Unknown artist; John the Fearless, c. 1404-1405; Oil on oak; Musée du Louvre, Paris
Timing is everything. Philip the Good’s uncle (John the Pitiless) had just been fatally poisoned and his court painter, Jan van Eyck, was looking for a job.
Artist unknown; John III the Pitiless, Duke of Bavaria-Straubing and Count of Holland-Hainaut, Date of print c. 1578
Unknown artist, made after a lost painting by Rogier van der Weyden; Portrait of Philip the Good, 1400s; Musée des Beaux-Arts, Dijon
Van Eyck was summoned to Philip’s sumptuous court, where only the best painters, sculptors, weavers, musicians, jewelers, and manuscript makers were retained to paint portraits, decorate palaces and carriages with embroidered tapestries, sculpt tombs, and produce one of the most luxurious collection of books ever assembled. Van Eyck’s appointment came with a title, a guaranteed salary that extended to his wife should he die first, and complete freedom from the restrictions posed by the local painters’ guild. Philip so valued Jan’s artistic abilities that when the salaries of other courtiers were reduced, van Eyck received a 720% raise.
Jan van Eyck also became Philip the Good’s varlet de chambre, an honorific reserved for the courtiers of highest standing. The chambre (room) in this case meant the Throne Room, Privy chamber (private apartment), and access to the ruler’s most important meetings. When the Duke selected an entourage in 1428 to negotiate the hand of Isabella, the daughter of the King of Portugal, he sent van Eyck to paint her portrait to find out what she looked like. Van Eyck painted two. One was sent by land and the other by sea to ensure that at least one of them would make it back to the duke. Once the negotiations were completed, it was Eyck who personally escorted Isabella from Portugal to the waiting Philip.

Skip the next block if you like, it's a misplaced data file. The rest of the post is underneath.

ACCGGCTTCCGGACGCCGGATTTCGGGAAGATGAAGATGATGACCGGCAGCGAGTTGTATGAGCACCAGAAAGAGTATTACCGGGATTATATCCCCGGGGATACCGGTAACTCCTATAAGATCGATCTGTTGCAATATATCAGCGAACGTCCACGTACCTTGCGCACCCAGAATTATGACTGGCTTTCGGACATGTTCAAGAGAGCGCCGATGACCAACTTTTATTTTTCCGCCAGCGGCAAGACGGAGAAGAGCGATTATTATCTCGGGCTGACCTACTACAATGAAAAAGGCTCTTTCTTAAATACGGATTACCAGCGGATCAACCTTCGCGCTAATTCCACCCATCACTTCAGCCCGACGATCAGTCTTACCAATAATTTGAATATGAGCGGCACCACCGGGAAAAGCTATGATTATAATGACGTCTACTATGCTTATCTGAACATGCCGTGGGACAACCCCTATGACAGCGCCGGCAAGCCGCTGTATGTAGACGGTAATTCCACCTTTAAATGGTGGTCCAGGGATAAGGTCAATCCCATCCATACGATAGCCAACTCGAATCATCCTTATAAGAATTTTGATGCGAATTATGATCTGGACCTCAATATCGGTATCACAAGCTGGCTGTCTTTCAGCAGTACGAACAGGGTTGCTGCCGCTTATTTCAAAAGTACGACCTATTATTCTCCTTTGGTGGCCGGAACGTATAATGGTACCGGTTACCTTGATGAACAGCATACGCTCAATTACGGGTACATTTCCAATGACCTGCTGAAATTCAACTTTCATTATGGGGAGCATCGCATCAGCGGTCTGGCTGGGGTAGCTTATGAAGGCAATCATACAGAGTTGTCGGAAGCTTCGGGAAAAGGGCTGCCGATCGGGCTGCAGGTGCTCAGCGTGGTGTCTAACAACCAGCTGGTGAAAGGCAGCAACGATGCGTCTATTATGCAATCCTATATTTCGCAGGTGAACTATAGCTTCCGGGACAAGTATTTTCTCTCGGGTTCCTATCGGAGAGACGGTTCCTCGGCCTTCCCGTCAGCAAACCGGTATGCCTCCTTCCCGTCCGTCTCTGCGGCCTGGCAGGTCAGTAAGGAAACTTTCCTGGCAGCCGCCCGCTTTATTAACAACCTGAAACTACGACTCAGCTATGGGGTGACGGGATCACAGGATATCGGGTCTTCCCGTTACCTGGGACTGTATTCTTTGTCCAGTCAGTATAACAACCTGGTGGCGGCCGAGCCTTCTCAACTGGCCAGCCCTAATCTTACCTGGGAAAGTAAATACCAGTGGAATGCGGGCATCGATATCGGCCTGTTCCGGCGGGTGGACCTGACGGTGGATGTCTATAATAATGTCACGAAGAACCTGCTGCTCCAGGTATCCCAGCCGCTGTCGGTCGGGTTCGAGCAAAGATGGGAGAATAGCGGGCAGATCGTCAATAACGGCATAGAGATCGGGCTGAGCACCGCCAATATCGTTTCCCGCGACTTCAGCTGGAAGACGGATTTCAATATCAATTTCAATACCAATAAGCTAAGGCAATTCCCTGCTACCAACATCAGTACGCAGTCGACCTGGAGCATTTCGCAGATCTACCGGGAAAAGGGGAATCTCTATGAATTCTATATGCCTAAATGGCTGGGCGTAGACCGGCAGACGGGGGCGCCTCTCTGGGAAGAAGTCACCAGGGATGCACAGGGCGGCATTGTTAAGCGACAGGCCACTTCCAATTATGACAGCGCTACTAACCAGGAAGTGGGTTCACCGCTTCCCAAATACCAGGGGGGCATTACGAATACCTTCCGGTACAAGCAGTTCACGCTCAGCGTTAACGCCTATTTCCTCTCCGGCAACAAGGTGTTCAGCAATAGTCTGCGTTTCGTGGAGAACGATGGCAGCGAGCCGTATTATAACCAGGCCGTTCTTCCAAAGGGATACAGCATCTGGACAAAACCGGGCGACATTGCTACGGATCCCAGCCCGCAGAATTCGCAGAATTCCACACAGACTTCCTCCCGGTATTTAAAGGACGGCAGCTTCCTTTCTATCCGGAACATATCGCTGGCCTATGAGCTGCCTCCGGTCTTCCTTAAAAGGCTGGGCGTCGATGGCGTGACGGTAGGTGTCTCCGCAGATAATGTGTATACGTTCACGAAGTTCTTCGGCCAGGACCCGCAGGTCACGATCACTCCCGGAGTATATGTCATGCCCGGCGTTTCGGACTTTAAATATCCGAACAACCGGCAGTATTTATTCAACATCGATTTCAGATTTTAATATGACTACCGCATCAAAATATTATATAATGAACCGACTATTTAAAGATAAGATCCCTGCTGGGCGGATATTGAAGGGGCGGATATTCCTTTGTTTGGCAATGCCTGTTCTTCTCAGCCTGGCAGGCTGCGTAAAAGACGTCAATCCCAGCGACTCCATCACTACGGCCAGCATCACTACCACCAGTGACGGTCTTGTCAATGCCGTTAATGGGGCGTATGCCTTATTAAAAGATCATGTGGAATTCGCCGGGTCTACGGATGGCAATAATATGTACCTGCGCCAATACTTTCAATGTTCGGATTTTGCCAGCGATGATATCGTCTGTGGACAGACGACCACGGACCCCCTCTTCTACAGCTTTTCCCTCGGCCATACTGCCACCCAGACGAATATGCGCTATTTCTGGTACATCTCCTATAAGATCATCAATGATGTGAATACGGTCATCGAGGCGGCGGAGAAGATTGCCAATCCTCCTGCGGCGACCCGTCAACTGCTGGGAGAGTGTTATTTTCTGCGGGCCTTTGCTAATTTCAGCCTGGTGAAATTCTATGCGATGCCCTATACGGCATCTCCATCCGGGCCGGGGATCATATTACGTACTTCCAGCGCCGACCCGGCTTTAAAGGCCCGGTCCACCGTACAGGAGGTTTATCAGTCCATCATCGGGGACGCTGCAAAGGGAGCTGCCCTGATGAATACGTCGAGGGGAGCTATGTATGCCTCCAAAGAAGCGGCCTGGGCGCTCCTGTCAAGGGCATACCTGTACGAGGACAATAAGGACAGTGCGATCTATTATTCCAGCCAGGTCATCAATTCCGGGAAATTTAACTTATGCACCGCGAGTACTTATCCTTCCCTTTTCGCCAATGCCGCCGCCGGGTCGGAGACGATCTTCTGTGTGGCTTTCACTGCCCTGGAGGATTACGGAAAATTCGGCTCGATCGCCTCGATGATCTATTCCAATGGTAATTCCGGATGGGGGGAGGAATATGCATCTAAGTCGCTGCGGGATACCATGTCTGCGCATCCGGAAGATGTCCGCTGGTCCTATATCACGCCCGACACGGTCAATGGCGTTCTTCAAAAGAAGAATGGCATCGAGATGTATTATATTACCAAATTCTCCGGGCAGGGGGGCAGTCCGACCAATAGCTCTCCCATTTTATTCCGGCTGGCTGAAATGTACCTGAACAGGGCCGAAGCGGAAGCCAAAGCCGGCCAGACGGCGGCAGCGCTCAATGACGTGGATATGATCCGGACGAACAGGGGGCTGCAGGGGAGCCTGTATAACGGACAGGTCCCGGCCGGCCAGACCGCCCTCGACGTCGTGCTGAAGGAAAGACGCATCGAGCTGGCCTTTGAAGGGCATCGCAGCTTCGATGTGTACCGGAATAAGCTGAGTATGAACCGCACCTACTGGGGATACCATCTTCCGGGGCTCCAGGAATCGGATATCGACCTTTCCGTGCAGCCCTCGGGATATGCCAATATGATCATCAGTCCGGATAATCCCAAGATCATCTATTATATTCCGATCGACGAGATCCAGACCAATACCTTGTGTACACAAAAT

Both portraits of Isabella are now lost and are only known from a drawing someone made of one of them. Isabella’s direct gaze and coy smile are quite daring for a betrothal portrait.
Copy after van Eyck; Isabella of Portugal, date disputed; Private Collection
The duke tendered another privilege — van Eyck was permitted to accept commissions from other patrons, and, through politics, banking, and trade, the upper echelon of Burgundian society had wealth to spend. Around 1420, two affluent wool merchants and brothers, Pieter and Jacob Adornes, traveled to Jerusalem on a pilgrimage. After they returned home to Bruges around 1428, it’s speculated that they commissioned Jan van Eyck to create two paintings of Saint Francis to honor their journey.
Why two identical paintings of different sizes? The smaller one was probably sized to be a portable devotional aide that could be carried on future pilgrimages. It’s also possible that in 1428, the same year that Philip the Good commissioned Eyck to paint two betrothal portraits of Isabella of Portugal, the Adornes brothers ordered duplicate works to emulate the Duke.